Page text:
There aren’t too many chemicals companies on the London market. At the large-cap end, we have FTSE 100 group Johnson Matthey (LSE: JMAT), whose shares are trading at 2,400p, valuing the business at £4.6bn. At the small-cap end, there is AIM-listed GTS Chemical (LSE: GTS), whose shares have risen 11% to 68.5p on a trading update today, valuing the business at £70m.

Should investors go for the boring blue chip or the potentially sexier small cap?

Johnson Matthey

Speciality chemicals group Johnson Matthey has several divisions. All revolve around platinum, the largest being Emission Control Technologies (catalytic convertors and so on). The group has operations in over 30 countries and employs 13,000 people.

Johnson Matthey recently disposed of two businesses, and returned a big chunk of cash to shareholders. Management is focusing on high value added, high technology products and services “where we can apply our expertise in complex chemistry to create long term value for our shareholders”.

For the six months ended 30 September, a slowdown in upstream oil and gas markets significantly impacted on Johnson Matthey’s diagnostic services business, while a decline in platinum metals group prices badly hurt its refining and recycling business.

Nevertheless, as a result of strong performances elsewhere in the diversified company, group profit declined only a modest a 3%. Management expects a return to growth in its 2015/16 fiscal year, and forecasts put the company on an attractive-looking price-to-earnings (P/E) ratio of 12.5, with a dividend yield of 3.3%.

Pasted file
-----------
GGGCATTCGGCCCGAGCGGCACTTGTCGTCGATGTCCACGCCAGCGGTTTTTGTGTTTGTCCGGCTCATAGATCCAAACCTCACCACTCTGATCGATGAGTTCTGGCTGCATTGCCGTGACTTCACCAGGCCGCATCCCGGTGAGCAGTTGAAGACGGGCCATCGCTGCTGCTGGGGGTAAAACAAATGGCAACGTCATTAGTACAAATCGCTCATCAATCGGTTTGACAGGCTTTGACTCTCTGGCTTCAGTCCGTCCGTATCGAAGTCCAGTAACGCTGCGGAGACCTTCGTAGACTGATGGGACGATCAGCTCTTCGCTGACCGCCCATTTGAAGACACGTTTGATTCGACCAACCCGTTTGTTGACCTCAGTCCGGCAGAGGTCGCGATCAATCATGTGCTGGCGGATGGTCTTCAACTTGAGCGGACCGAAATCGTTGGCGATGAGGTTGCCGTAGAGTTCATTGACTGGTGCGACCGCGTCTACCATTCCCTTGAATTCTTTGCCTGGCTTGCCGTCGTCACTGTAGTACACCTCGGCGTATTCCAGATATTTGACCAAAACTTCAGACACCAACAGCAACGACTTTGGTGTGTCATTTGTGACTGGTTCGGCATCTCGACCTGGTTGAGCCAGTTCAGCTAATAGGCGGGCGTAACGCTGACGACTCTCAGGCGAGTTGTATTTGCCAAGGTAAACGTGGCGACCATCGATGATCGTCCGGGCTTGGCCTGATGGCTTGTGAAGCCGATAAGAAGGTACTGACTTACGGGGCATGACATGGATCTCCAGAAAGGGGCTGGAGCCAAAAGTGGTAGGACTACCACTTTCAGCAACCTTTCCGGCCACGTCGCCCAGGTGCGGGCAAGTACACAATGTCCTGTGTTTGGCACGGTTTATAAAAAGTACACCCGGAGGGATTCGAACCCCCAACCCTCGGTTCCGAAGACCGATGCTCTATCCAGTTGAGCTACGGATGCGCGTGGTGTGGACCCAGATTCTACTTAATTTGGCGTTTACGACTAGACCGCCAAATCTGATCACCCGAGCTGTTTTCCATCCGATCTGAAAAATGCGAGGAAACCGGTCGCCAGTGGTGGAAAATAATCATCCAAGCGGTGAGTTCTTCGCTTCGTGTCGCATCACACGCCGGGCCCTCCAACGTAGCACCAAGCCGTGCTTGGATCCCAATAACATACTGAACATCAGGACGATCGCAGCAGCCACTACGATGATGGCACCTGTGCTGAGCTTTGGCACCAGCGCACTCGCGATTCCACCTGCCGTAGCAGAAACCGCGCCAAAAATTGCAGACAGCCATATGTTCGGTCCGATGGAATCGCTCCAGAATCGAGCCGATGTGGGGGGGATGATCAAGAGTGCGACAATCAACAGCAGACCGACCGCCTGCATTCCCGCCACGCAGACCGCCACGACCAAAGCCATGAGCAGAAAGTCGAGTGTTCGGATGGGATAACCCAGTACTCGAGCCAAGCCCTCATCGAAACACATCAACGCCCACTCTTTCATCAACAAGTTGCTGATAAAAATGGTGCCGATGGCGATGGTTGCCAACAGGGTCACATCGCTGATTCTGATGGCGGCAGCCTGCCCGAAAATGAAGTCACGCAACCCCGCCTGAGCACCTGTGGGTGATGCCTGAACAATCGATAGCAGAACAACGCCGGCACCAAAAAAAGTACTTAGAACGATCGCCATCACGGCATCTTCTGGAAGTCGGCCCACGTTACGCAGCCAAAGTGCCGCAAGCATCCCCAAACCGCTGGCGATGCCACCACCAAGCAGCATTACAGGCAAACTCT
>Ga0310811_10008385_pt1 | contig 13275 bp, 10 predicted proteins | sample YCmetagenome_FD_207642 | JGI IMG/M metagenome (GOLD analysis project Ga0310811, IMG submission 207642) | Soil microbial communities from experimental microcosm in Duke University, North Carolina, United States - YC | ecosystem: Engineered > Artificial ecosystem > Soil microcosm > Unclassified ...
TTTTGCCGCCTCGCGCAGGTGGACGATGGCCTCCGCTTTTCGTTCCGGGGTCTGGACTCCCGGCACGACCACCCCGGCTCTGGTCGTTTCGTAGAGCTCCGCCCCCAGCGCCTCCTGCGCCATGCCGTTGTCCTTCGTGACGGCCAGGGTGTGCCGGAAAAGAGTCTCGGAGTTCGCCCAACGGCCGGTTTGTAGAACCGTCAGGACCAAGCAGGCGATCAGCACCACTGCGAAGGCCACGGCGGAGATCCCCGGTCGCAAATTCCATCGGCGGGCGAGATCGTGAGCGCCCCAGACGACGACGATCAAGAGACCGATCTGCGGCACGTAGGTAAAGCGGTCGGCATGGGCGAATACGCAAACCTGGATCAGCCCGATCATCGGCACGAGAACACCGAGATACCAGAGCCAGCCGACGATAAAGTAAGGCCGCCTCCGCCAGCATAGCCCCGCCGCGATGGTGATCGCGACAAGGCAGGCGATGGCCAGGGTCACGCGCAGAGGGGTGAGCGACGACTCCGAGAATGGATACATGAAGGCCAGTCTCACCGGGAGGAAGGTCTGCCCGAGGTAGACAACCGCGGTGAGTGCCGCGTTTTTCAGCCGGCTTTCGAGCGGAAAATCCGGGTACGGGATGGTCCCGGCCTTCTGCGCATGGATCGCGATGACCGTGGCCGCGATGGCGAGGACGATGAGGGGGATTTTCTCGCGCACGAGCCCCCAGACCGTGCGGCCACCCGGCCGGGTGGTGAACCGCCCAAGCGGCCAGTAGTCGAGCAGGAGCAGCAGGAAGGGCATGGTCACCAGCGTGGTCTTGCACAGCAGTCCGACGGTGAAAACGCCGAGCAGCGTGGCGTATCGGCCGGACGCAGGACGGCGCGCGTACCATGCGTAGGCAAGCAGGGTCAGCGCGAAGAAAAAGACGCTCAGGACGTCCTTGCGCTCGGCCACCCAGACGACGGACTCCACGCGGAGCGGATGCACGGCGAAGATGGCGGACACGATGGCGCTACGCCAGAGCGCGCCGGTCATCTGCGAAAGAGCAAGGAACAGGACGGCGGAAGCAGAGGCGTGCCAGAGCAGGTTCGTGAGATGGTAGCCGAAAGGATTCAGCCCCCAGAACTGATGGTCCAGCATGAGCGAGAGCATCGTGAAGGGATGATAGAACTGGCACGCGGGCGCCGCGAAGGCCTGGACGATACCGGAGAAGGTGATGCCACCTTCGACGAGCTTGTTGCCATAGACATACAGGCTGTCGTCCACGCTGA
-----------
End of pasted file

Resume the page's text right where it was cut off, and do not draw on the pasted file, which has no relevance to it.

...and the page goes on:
Johnson Matthey looks a decent buy at current levels, but could GTS Chemical provide investors with even brighter prospects?

GTS Chemical

In a trading update this morning for the year ended 31 December, GTS Chemical posted some impressive numbers. Revenue was up 32%, and the company said it had maintained its gross margin. The company delivered an impressive first-half net profit increase of 34%, and today’s revenue growth and margin news bodes well for full-year profit.

House broker earnings and dividend forecasts put GTS on a bargain-basement P/E of just 5.9, with a yield of 2.8%, but I have to say I have serious reservations about the company.

GTS is a People’s Republic of China business, which joined AIM as a Jersey-incorporated holding company. In recent years, we’ve seen a large number of such companies delist or be kicked off the market, leaving shareholders wiped out. Reasons have ranged from failures to produce accounts, resignations of UK non-executive directors and advisors, cash disappearing in bizarre circumstances, and so on.

GTS was brought to AIM with the help of reporting accountants and auditors UHY Hacker Young. China companies with which Hacker Young has been associated have an abysmal track record.

Now, perhaps investors in GTS will fare better than those in Hacker Young’s many previous People’s Republic clients, including China Rerun, which was booted off AIM last year after its nominated advisor and a UK non-exec resigned when the company failed to submit to an independent review of its financial reporting “systems and controls”.

Unfortunately, so many AIM China companies have turned out to be black holes for investors’ cash that it’s reached the stage where this sub-sector of the market appears of such high risk as to be more or less uninvestable. As such, Johnson Matthey would be my preferred choice, if I were looking to buy shares in a chemicals company.

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G A Chester has no position in any shares mentioned. The Motley Fool UK has no position in any of the shares mentioned. We Fools don't all hold the same opinions, but we all believe that considering a diverse range of insights makes us better investors.